Both of these alterations to the form language would of course be acceptable if they accurately reflected that a public office was what was sought by the petitions in this case. However, these are the only two places on the designating petition where an enrolled party voter can actually see and verify the statement they are making and the office or position for which their signature will be counted pursuant to Election Law § 6–136. As virtually anyone who has ever signed a designating petition or gone door-to-door to collect signatures on a designating petition as a witness or notary can attest, most signatories barely glance at the voter statement. Fewer signatories read every word of it. In fact, many voters—particularly newer ones—are unfamiliar with the purpose of designating petitions. The process can be tiresome. It takes place in the heat of the summer. Yet, it is also one that necessarily involves the public in the political process, literally bringing the petitions to a voter's door. Often, the subscribing witness will describe for the voter what the petition accomplishes, and perhaps recite the names of the offices and candidates on the petition. That face-to-face interaction allows voters to give feedback that may or may not get back to the candidate(s), or party leaders, which hopefully makes our democracy more responsive to its citizens. That face-to-face interaction is also what makes the printed text of such importance. If the text stated the correct thing, but the subscribing witness allegedly told the voter the wrong thing, any court would deem the signature valid, as it is up to the voter to read that which he or she signs.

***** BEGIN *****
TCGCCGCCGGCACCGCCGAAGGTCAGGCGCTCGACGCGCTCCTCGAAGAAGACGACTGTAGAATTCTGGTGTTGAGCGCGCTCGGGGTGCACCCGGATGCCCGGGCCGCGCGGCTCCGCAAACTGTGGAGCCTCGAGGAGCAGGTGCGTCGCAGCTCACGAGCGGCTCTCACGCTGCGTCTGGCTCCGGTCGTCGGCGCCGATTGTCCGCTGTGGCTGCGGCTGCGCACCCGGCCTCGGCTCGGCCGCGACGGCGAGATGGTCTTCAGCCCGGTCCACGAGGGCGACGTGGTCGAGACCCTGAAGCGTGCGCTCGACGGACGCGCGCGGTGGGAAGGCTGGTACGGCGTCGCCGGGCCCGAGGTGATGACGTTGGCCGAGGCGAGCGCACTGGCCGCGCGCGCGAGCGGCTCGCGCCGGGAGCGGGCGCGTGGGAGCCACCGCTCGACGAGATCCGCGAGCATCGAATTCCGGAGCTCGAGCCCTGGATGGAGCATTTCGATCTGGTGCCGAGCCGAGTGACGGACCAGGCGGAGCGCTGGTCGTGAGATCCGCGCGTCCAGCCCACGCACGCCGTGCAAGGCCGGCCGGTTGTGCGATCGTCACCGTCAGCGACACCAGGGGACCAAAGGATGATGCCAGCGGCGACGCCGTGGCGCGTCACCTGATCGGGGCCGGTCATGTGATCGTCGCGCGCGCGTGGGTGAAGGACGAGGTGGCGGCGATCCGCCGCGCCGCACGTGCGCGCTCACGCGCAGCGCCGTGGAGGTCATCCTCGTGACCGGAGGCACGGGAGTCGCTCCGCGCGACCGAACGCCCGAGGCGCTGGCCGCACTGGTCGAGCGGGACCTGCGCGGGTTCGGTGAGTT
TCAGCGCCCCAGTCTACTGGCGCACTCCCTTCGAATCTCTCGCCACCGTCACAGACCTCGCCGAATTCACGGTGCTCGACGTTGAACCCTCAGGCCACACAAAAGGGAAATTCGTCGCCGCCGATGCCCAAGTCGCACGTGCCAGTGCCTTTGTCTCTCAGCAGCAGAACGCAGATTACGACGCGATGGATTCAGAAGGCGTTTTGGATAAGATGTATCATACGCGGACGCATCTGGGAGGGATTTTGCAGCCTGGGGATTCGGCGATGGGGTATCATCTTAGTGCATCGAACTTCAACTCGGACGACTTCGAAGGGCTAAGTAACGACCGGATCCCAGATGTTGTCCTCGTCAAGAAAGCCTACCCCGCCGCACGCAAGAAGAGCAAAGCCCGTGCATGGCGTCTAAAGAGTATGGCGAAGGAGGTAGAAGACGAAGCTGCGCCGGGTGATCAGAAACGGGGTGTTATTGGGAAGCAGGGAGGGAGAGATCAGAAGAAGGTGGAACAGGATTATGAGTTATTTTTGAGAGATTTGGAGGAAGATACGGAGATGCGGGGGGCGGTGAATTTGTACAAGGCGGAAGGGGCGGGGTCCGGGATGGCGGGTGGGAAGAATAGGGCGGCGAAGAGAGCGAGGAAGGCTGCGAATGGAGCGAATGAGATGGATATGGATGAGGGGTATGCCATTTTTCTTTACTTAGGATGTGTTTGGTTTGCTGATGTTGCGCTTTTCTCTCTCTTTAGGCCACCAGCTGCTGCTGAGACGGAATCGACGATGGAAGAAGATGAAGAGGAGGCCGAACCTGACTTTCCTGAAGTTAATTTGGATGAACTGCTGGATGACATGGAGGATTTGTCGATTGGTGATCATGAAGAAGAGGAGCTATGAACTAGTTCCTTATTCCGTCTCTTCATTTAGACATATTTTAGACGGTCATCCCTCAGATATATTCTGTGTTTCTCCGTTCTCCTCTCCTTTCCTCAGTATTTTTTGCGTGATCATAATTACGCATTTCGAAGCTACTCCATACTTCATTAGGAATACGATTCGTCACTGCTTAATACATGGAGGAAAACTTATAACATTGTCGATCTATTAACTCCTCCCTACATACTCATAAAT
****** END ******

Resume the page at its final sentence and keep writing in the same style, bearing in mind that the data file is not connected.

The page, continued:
The importance of proper identification of the office or party position becomes even more vital when a local or county party has various factions vying for power within it. A county committee member will potentially have the opportunity to cast votes at city or county party conventions for candidates for numerous public office positions, including Mayor, Council Members, City Judge, County Legislator, County and Family Court Judges, Surrogate Court Judge, District Attorney and County Clerk. In local politics, it is often these intra-party battles that are the most divisive and bitterly fought. The court can envision a scenario where voters of either major party might freely sign a petition that allows a candidate from their own party to qualify to be on the ballot in a general election against the other party, rather than a petition that takes sides on an intra-party power struggle within their own party. It is for this very reason that misidentification of a party position as a public office is a matter of significant potential confusion, and is ripe for abuse. If the difference is inconsequential, it begs the question of why the deletion was made.